In a do-or-die battle for the Hawkeye State, Democratic presidential hopeful Dick Gephardt (search) said Tuesday that front-runner Howard Dean (search) won't have much luck beating President Bush in November because of his "ludicrous" comment that Saddam Hussein's capture had not made America safer.

"It's like a number of statements that I think Governor Dean has made that I don't think put him in the best position," Gephardt told reporters after giving a foreign policy speech at the Council of Foreign Relations (search).

Polls show Gephardt and Dean in a close race for the lead in Iowa, where Monday night's party caucuses are the first test of the nominating season. Political experts see the race as vital to keep Gephardt's candidacy alive.

Dean, a doctor-turned-politician who was Vermont's governor, fired back at his rivals, launching a new television ad Tuesday that assails their support for the Iraq war. Dean sought to convince Iowa voters that they should not put a Washington insider in the White House.

In the ad — and on the campaign trail Monday — Dean singled out Sen. John Kerry of Massachusetts, John Edwards of North Carolina and Gephardt, a House representative from Missouri, by name for supporting Bush and the war.

Gephardt didn't criticize Dean or other rivals by name when he spoke to the Council of Foreign Relations. However, his foreign-policy address included a thinly veiled criticism of Dean when he contended that "railing against the system" wasn't enough to beat Bush on foreign policy.

He later described the Saddam comment as "ludicrous."

U.S. troops found the deposed Iraqi leader hiding in a spider hole near his hometown of Tikrit last month. His capture posed a political problem for Dean, whose candidacy has been fueled by his opposition to the war.

Dean argued that Saddam's capture alone won't secure America unless Bush or the next president takes a broader approach to fighting terrorism.

"The capture of Saddam is a good thing, which I hope very much will keep our soldiers in Iraq and around the world safer," Dean said. "But the capture of Saddam has not made America safer."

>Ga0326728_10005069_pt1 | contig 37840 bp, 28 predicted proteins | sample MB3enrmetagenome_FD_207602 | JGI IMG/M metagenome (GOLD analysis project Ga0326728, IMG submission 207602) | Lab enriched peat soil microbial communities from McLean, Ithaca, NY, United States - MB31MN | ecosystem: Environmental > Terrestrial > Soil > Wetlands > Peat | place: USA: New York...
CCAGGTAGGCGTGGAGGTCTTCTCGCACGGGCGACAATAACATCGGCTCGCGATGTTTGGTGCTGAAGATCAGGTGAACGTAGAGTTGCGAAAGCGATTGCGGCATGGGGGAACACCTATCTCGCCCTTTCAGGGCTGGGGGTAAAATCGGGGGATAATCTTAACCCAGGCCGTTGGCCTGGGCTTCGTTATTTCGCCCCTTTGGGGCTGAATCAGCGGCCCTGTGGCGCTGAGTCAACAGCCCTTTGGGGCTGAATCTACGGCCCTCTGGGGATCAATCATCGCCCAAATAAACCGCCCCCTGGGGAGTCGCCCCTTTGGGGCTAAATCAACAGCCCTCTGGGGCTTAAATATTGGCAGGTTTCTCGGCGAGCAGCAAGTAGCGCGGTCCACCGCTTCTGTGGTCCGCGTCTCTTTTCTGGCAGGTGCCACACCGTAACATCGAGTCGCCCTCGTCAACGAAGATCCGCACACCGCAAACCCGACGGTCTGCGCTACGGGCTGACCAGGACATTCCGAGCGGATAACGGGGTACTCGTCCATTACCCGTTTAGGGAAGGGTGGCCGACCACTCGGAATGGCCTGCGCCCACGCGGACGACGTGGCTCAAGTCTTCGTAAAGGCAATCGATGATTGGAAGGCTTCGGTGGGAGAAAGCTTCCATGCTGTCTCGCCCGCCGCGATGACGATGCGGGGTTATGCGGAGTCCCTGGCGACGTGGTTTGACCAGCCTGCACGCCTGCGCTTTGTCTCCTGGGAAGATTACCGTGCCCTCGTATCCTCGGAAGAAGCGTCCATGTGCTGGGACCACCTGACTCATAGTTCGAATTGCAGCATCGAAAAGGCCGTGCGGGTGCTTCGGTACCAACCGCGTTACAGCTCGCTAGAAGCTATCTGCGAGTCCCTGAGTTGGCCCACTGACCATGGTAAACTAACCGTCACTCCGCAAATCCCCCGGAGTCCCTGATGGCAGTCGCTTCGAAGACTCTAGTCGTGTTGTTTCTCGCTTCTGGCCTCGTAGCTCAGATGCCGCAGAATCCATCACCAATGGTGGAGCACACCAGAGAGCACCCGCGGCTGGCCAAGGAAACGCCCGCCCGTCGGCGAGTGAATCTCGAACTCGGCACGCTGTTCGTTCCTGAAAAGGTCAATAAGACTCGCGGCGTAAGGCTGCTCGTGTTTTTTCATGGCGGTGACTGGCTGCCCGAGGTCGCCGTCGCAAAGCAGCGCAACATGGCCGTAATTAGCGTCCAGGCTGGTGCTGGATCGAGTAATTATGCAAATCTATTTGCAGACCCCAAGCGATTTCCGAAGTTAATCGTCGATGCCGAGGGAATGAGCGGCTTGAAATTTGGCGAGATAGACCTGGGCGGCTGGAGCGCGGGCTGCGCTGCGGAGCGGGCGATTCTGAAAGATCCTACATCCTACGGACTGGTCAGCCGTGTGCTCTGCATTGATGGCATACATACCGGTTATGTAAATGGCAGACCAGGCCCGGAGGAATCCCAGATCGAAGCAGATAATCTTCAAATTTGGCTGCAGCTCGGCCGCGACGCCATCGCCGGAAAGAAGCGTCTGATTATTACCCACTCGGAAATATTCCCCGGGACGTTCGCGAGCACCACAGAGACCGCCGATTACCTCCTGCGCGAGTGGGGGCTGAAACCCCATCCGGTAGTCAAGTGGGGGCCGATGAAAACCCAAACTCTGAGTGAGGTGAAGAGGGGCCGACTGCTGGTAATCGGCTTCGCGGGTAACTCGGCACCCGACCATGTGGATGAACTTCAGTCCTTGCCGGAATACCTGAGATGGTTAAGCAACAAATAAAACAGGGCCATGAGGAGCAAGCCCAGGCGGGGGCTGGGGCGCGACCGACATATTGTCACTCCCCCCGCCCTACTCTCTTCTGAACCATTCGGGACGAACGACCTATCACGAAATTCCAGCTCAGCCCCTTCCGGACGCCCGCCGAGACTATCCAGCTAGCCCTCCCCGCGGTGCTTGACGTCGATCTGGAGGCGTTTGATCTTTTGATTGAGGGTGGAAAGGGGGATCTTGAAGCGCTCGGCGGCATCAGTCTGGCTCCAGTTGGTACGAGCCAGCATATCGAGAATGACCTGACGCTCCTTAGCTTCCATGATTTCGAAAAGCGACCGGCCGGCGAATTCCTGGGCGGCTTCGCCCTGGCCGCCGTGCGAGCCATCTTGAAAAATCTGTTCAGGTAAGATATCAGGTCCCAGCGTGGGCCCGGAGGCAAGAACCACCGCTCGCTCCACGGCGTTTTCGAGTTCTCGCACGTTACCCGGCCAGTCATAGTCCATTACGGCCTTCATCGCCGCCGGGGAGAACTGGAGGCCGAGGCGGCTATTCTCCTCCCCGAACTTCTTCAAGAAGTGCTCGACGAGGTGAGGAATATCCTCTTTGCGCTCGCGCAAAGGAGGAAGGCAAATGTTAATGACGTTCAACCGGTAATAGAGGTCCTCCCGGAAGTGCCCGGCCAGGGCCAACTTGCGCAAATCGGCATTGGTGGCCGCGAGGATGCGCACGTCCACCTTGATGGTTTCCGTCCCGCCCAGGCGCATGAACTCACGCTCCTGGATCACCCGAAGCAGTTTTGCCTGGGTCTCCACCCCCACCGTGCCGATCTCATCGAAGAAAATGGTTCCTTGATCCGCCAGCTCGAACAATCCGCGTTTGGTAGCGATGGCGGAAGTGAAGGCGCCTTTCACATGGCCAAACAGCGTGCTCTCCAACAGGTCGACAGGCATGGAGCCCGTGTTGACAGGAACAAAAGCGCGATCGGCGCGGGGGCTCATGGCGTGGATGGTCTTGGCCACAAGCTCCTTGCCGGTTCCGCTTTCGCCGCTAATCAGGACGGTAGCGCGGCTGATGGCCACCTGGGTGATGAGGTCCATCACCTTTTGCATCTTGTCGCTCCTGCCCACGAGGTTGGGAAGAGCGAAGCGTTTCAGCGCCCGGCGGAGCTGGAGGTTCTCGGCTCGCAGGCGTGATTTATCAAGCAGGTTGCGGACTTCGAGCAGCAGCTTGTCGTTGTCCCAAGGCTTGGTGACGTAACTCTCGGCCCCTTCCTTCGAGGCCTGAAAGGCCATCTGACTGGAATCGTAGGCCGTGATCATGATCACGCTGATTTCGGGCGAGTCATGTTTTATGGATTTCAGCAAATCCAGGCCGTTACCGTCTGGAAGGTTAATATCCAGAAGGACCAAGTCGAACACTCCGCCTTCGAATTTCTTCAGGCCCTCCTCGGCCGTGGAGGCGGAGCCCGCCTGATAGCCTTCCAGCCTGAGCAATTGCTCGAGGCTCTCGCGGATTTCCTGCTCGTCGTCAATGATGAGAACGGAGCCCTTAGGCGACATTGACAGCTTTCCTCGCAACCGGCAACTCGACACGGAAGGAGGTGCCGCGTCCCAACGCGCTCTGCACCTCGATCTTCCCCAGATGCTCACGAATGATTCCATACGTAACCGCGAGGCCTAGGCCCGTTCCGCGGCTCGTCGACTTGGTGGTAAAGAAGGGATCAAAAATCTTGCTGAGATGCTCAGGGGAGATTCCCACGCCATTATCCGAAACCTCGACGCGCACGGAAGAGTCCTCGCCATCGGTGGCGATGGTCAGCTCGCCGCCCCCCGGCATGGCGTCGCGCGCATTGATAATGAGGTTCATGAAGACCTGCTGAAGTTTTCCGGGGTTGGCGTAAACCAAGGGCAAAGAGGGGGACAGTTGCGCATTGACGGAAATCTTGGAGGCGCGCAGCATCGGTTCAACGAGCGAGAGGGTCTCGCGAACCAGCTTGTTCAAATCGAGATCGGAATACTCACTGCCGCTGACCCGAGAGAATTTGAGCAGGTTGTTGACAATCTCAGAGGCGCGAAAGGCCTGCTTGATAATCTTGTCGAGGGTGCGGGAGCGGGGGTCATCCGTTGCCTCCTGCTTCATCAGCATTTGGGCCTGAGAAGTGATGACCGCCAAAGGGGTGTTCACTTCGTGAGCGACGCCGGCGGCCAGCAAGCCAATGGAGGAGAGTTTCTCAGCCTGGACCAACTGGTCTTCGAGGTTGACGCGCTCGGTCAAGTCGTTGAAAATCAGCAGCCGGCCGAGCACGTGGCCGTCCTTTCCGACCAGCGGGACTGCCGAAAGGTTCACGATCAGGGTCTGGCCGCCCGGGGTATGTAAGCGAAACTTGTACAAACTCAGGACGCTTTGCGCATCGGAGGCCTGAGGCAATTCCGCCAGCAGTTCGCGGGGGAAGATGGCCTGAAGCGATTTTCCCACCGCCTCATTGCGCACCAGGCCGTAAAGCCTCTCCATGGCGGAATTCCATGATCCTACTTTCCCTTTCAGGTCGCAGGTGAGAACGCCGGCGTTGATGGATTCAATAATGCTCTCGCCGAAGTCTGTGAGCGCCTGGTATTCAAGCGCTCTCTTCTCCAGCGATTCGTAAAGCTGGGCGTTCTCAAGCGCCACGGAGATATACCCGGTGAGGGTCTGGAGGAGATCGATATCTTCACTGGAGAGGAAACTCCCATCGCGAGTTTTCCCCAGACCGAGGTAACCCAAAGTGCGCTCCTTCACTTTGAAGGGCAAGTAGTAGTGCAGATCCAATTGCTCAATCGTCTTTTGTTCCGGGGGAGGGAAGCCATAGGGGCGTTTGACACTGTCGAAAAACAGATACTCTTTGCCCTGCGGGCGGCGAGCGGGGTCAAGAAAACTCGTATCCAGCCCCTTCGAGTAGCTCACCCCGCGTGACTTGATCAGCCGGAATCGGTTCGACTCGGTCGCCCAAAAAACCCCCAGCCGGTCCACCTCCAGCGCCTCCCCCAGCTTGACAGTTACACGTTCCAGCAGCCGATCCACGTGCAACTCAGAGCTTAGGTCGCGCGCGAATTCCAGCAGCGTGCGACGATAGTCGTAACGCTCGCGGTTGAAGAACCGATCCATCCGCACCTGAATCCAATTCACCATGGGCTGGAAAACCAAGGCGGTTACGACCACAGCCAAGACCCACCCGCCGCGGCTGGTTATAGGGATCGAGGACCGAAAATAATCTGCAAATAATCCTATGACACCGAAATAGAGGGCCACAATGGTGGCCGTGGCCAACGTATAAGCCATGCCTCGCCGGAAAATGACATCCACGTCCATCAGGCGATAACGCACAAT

Later, in a question-and-answer session, he added, "Saddam is a frightful person and I'm delighted that he's gone. But there are many frightful people in the world."

Getting World Credentials

Dean and several Democratic hopefuls have sought to burnish their foreign policy credentials, offering prescriptions for U.S. policy toward the Middle East, North Korea, China and the global war on terrorism.

But Bush has overshadowed the field, declaring at a White House news conference that America's "peace and security" were heightened by the apprehension of Saddam.

Gephardt accused Bush of conducting foreign policy based on "bluster and recycled Cold War taunts."

At the same time, he said, "I'm not going to come before you ... and say what's fashionable in our politics. That I'm a Washington outsider, that I couldn't find the nation's capital on a map, that railing against the system is good enough, that I don't have decades of experience around the world."

"I'm proud of my experience," said Gephardt, first elected to Congress in 1976 and the leader of House Democrats for eight years. "I think we could use more of it, not less of it, in the White House next year. And if you don't think seasoning and experience matters, you should probably vote for someone else."

Is Inside or Outside Better?

Dean has sought to set himself apart from Washington rivals.